Now, another request for proposal will be sent out seeking an organization that wants to operate the program and will provide what the real and total cost figures will be.

The result is the city still has yet to spend most of the funds from the $517,000 the council approved in November 2019 to help the homeless. Mayor Lamar Thorpe pointed that out and wanted to remind Jazmin Ridley, the city’s unhoused resident coordinator, that he wanted her to implement a motel voucher program amid other ideas, such as providing showers, using the remaining funds. However, Barbanica, said that City Manager Ron Bernal told him only $140,000 of those funds are remaining. Yet, in the city staff report no information was provided to the council of how much of those funds has been spent and on what. A request for a list of expenditures from those funds has been requested from Bernal.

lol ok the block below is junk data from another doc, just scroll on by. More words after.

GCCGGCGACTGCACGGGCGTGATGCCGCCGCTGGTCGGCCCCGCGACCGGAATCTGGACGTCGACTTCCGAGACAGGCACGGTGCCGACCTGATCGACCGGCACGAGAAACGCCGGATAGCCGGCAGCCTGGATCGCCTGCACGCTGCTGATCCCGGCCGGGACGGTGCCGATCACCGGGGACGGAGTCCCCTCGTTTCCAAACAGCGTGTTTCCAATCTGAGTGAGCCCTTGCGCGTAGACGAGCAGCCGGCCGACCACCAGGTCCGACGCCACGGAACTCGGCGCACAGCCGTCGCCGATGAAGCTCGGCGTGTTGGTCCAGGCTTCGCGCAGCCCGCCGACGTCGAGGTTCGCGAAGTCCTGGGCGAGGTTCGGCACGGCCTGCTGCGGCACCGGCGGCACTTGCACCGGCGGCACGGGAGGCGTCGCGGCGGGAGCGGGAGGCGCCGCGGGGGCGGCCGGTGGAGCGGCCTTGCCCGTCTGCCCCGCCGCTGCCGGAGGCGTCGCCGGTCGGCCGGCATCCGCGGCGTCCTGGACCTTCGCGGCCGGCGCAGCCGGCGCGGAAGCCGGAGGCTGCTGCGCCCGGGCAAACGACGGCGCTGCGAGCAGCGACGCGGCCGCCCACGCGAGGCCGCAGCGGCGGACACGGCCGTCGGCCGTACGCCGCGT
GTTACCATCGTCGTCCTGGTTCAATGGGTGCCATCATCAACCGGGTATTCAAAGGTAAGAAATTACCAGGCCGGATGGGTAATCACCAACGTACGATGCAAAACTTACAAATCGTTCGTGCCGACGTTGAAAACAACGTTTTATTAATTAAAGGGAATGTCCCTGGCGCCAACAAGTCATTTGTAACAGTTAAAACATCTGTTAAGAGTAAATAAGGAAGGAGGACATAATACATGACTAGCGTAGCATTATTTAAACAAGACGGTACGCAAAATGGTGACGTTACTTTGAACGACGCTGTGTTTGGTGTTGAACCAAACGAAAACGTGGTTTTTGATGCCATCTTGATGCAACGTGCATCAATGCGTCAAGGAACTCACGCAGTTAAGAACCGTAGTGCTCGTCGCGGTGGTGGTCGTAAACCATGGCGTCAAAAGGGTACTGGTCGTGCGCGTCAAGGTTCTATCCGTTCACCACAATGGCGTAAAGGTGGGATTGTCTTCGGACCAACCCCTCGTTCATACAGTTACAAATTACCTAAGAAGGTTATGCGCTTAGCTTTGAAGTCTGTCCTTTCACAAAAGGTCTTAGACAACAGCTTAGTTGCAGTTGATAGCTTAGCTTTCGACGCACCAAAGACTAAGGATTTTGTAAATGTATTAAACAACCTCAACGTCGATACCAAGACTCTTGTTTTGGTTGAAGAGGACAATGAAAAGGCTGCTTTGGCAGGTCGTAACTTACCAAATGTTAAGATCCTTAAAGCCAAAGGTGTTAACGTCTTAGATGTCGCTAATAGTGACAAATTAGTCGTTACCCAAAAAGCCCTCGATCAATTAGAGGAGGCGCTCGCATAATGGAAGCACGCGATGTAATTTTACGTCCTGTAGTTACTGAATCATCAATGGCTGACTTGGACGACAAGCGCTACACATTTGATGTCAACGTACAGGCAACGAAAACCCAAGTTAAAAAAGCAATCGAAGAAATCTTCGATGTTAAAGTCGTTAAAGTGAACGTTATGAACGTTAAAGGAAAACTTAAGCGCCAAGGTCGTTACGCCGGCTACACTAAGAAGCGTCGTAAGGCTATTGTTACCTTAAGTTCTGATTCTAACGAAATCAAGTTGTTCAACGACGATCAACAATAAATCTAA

Unhoused Strategies Report

The city’s new Unhoused Resident Coordinator, Jazmin Ridley presented the staff report on the Unhoused Strategies for the city. She shared the statistics on homeless residents in Antioch, that 75% are from within the county, including half from Antioch.

City of Antioch Goals on Homelessness

Ridley also shared about “the goals that we can meet” including:

  • Decriminalize homelessness and develop strategic encampment resolution policies focused on linking unhoused people to shelter, housing and services.
  • Invest in temporary housing and shelter that provides a pathway to housing.
  • Participate and leverage the Contra Costa County homelessness response system (H3 – Health Housing & Homeless Services)